View the Recording

Hannah Alpert-Abrams is a program specialist in digital humanities and a scholar specializing in information science, book history, and digital humanities. Her research focuses on the use of technology to work against inequity, improve transparency, and build community in the humanities. She has written about the role of technology in the circulation of colonial texts and vulnerable archives in the U.S. and Latin America. She is the founder of the Postdoctoral Laborers, the Job Market Support Network, and the Reading the First Books Project, and former project manager for the d-AHPN.

11:00 a.m. – 12:30 p.m.
Ethnographic Approaches to Culture Mapping
View the Recording

“The Hand That Fed Me: Food, Memory, and Resilience in the Diasporas of Sri Lanka”
Isa Spoerry, NYU XE: Experimental Humanities and Social Engagement
“Attica in Twelve Landscapes: Carceral Cultures and Abolitionist Futures” (lightning talk)
Allie Fischgrund
“Migrant Spaciality: Mexican-American migratory movements and the diaspora”
Liliana Lule, University of Illinois at Urbana-Champaign
“Mediating Testimonies of Spaces of Confinement: Mapping and Visualizing the Kraków Ghetto”
Christine Liu, Duke University
“Visualizing Ethnographic Findings Through Dance Film”
Hannah Haines

12:40 p.m. – 1:00 p.m.
Body Mindfulness for the “Work from Home” Moment: Guided Stretch
View the Recording

For many of us, social distancing in the age of COVID-19 has meant working from home and spending less time moving. Join yoga instructor Julia Catalano in a guided body mindfulness activity and learn some quick stretches you can do during short breaks from your work!

Note: Some stretches will assume you have a desk or table and chair. Please exercise caution and listen to your body when participating. By taking part, you agree to release both NewYorkScapes and the facilitator of liability.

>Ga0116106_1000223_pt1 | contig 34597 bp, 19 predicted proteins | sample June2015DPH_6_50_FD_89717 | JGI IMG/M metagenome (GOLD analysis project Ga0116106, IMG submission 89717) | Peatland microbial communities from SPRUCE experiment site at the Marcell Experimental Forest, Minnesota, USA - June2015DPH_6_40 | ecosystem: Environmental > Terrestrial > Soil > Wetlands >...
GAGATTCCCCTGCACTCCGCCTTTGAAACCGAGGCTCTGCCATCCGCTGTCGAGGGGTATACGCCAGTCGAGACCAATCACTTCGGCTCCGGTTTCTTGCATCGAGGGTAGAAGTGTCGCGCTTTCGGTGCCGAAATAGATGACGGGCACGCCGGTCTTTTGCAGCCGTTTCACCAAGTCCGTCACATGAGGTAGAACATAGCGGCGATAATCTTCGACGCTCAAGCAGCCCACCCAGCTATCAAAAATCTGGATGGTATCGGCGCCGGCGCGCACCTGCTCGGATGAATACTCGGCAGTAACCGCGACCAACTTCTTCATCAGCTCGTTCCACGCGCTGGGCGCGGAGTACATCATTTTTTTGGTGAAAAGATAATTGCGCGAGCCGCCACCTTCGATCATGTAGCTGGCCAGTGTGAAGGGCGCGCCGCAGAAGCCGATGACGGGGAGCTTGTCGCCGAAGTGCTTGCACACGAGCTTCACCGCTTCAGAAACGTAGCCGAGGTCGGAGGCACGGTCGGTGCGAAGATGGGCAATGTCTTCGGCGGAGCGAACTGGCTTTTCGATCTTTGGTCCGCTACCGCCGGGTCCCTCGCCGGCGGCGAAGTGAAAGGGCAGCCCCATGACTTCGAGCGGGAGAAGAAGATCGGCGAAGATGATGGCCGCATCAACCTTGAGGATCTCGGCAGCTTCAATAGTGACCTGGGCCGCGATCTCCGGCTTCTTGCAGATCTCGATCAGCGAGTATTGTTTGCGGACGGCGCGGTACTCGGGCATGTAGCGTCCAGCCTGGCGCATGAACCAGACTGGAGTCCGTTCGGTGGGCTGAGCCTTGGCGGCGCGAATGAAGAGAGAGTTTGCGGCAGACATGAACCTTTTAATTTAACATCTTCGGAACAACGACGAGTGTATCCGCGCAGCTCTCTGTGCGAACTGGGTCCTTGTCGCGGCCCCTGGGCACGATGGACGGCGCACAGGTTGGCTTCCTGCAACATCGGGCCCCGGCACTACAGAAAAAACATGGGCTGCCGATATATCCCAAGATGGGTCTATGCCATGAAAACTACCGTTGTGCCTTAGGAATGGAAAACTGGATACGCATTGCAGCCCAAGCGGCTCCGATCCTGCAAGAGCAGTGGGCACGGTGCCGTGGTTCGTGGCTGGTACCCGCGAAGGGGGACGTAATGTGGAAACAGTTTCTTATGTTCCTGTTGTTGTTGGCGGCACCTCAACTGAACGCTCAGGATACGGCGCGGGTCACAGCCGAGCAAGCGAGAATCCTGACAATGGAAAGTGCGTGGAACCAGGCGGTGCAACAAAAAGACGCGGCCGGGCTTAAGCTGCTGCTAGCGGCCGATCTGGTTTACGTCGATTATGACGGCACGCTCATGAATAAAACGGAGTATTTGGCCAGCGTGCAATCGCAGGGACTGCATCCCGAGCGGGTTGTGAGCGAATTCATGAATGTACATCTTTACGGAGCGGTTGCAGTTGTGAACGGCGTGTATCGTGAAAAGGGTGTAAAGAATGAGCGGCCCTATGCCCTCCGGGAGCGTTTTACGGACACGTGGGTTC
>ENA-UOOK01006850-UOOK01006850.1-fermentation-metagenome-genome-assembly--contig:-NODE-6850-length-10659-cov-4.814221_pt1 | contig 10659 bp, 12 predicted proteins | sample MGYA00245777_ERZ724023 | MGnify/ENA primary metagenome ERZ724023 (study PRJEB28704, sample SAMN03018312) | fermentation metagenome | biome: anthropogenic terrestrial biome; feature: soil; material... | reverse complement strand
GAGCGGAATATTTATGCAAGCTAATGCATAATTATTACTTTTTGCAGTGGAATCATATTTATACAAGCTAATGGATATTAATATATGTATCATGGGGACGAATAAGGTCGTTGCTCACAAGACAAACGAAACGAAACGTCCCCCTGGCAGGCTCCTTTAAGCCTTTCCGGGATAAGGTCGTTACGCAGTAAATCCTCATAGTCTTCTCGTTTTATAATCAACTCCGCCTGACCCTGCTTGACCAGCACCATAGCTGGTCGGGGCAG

Julia Catalano is a yoga instructor and a graduate of the NYU English MA program. Perhaps surprisingly, her work teaching yoga largely inspired her MA thesis, which explored trauma, phenomenology, border studies, and fashion theory in Elizabeth Bowen’s The Last September.

1:00 p.m. – 2:00 p.m.

2:00 p.m. – 2:45 p.m.
Pedagogies for Digital Futures
Moderated by Tanya Schmidt, New York University
View the Recording

“Empire’s Progeny: Race and Imperialism in the Americas”
Lance Thurner, Rutgers University
Guided Discussion & Group Share: Digital Pedagogies for our Moment
We encourage you all to bring your own stories and experiences to this conversation, especially given the recent surge in remote learning!

3:00 p.m. – 3:45 p.m.
Underground Geographies
Moderated by Yolanda Mackey, New York University
View the Recording

“The Crystal Palace and the Underground Cell: Speculative Visions of Globalization”
Brenda Wang, UCLA
“Fugitives From Justice: Black Women’s Cartographies, Tricking the Tricks, & Incarceration, 1915-1935” (Canceled)
jub Sankofa, Yale University

4:00 p.m. – 4:45 p.m.
Rethinking the Map
View the Recording

“A Map is 1000 Decisions and You Only Made 20: Why your most important layer is the basemap”
RJ Ramey, auut studio
“A Critical Analysis and Parody of ‘On Exactitude in Science’ to Represent Postmodernity”
Alice Bi, UMD College Park

5:00 p.m. – 5:45 p.m.
Futures Present: Destabilizing Temporality
Moderated by Richard Porteous, New York University
View the Recording

“Sino-Fi Web Fiction, Film, and Period Drama”
Sheng-mei Ma, Michigan State University
“The Future = Past + Our Desire: An Artistic Inquiry into Visualizations of Time”
Olga Ast, ArcheTime Project


Organizing Committee & Event Support

Grace Afsari-Mamagani, Doctoral Candidate, Department of English
Nicholas Wolf, Data Management Librarian, NYU Libraries & Co-PI, NewYorkScapes
Thomas Augst, Associate Professor, Department of English & Co-PI, NewYorkScapes
Maggie Iuni, M.A. Candidate, Department of English
Saronik Bosu, Doctoral Candidate, Department of English
Alyssa Leal, Department Manager, English and Dramatic Literature